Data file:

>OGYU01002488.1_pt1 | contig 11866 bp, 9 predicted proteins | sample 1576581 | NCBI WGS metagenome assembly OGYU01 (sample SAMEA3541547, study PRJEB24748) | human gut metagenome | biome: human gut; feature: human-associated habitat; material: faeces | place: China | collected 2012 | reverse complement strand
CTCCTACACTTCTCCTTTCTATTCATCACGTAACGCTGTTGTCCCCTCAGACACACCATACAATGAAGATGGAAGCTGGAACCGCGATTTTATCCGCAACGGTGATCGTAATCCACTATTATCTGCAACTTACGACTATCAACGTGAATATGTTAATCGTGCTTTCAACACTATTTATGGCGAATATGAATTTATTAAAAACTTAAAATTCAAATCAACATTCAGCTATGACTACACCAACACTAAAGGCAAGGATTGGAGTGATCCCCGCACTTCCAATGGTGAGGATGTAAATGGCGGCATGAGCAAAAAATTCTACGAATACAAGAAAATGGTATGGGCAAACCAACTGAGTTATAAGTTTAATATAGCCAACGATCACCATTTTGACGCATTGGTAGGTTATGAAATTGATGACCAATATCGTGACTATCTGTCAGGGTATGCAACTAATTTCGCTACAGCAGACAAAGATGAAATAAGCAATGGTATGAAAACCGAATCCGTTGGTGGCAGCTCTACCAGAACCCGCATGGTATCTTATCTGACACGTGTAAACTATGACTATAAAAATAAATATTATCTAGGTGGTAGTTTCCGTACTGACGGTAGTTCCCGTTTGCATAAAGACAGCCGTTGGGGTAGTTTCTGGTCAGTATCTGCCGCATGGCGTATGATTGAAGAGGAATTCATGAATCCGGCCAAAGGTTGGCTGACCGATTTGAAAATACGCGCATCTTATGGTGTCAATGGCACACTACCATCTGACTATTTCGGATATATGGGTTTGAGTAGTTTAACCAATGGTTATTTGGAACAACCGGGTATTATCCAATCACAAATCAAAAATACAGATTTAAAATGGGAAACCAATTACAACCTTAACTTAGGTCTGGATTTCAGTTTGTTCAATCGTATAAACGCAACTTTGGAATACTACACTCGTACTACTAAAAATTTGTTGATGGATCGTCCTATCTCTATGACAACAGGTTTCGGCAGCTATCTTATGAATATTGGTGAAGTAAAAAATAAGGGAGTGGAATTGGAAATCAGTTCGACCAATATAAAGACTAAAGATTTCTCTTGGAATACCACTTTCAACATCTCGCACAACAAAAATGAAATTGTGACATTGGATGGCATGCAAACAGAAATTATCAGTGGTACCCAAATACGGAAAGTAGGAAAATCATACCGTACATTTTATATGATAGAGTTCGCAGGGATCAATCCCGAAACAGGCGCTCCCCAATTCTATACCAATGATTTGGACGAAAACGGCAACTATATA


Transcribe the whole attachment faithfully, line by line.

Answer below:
>OGYU01002488.1_pt1 | contig 11866 bp, 9 predicted proteins | sample 1576581 | NCBI WGS metagenome assembly OGYU01 (sample SAMEA3541547, study PRJEB24748) | human gut metagenome | biome: human gut; feature: human-associated habitat; material: faeces | place: China | collected 2012 | reverse complement strand
CTCCTACACTTCTCCTTTCTATTCATCACGTAACGCTGTTGTCCCCTCAGACACACCATACAATGAAGATGGAAGCTGGAACCGCGATTTTATCCGCAACGGTGATCGTAATCCACTATTATCTGCAACTTACGACTATCAACGTGAATATGTTAATCGTGCTTTCAACACTATTTATGGCGAATATGAATTTATTAAAAACTTAAAATTCAAATCAACATTCAGCTATGACTACACCAACACTAAAGGCAAGGATTGGAGTGATCCCCGCACTTCCAATGGTGAGGATGTAAATGGCGGCATGAGCAAAAAATTCTACGAATACAAGAAAATGGTATGGGCAAACCAACTGAGTTATAAGTTTAATATAGCCAACGATCACCATTTTGACGCATTGGTAGGTTATGAAATTGATGACCAATATCGTGACTATCTGTCAGGGTATGCAACTAATTTCGCTACAGCAGACAAAGATGAAATAAGCAATGGTATGAAAACCGAATCCGTTGGTGGCAGCTCTACCAGAACCCGCATGGTATCTTATCTGACACGTGTAAACTATGACTATAAAAATAAATATTATCTAGGTGGTAGTTTCCGTACTGACGGTAGTTCCCGTTTGCATAAAGACAGCCGTTGGGGTAGTTTCTGGTCAGTATCTGCCGCATGGCGTATGATTGAAGAGGAATTCATGAATCCGGCCAAAGGTTGGCTGACCGATTTGAAAATACGCGCATCTTATGGTGTCAATGGCACACTACCATCTGACTATTTCGGATATATGGGTTTGAGTAGTTTAACCAATGGTTATTTGGAACAACCGGGTATTATCCAATCACAAATCAAAAATACAGATTTAAAATGGGAAACCAATTACAACCTTAACTTAGGTCTGGATTTCAGTTTGTTCAATCGTATAAACGCAACTTTGGAATACTACACTCGTACTACTAAAAATTTGTTGATGGATCGTCCTATCTCTATGACAACAGGTTTCGGCAGCTATCTTATGAATATTGGTGAAGTAAAAAATAAGGGAGTGGAATTGGAAATCAGTTCGACCAATATAAAGACTAAAGATTTCTCTTGGAATACCACTTTCAACATCTCGCACAACAAAAATGAAATTGTGACATTGGATGGCATGCAAACAGAAATTATCAGTGGTACCCAAATACGGAAAGTAGGAAAATCATACCGTACATTTTATATGATAGAGTTCGCAGGGATCAATCCCGAAACAGGCGCTCCCCAATTCTATACCAATGATTTGGACGAAAACGGCAACTATATA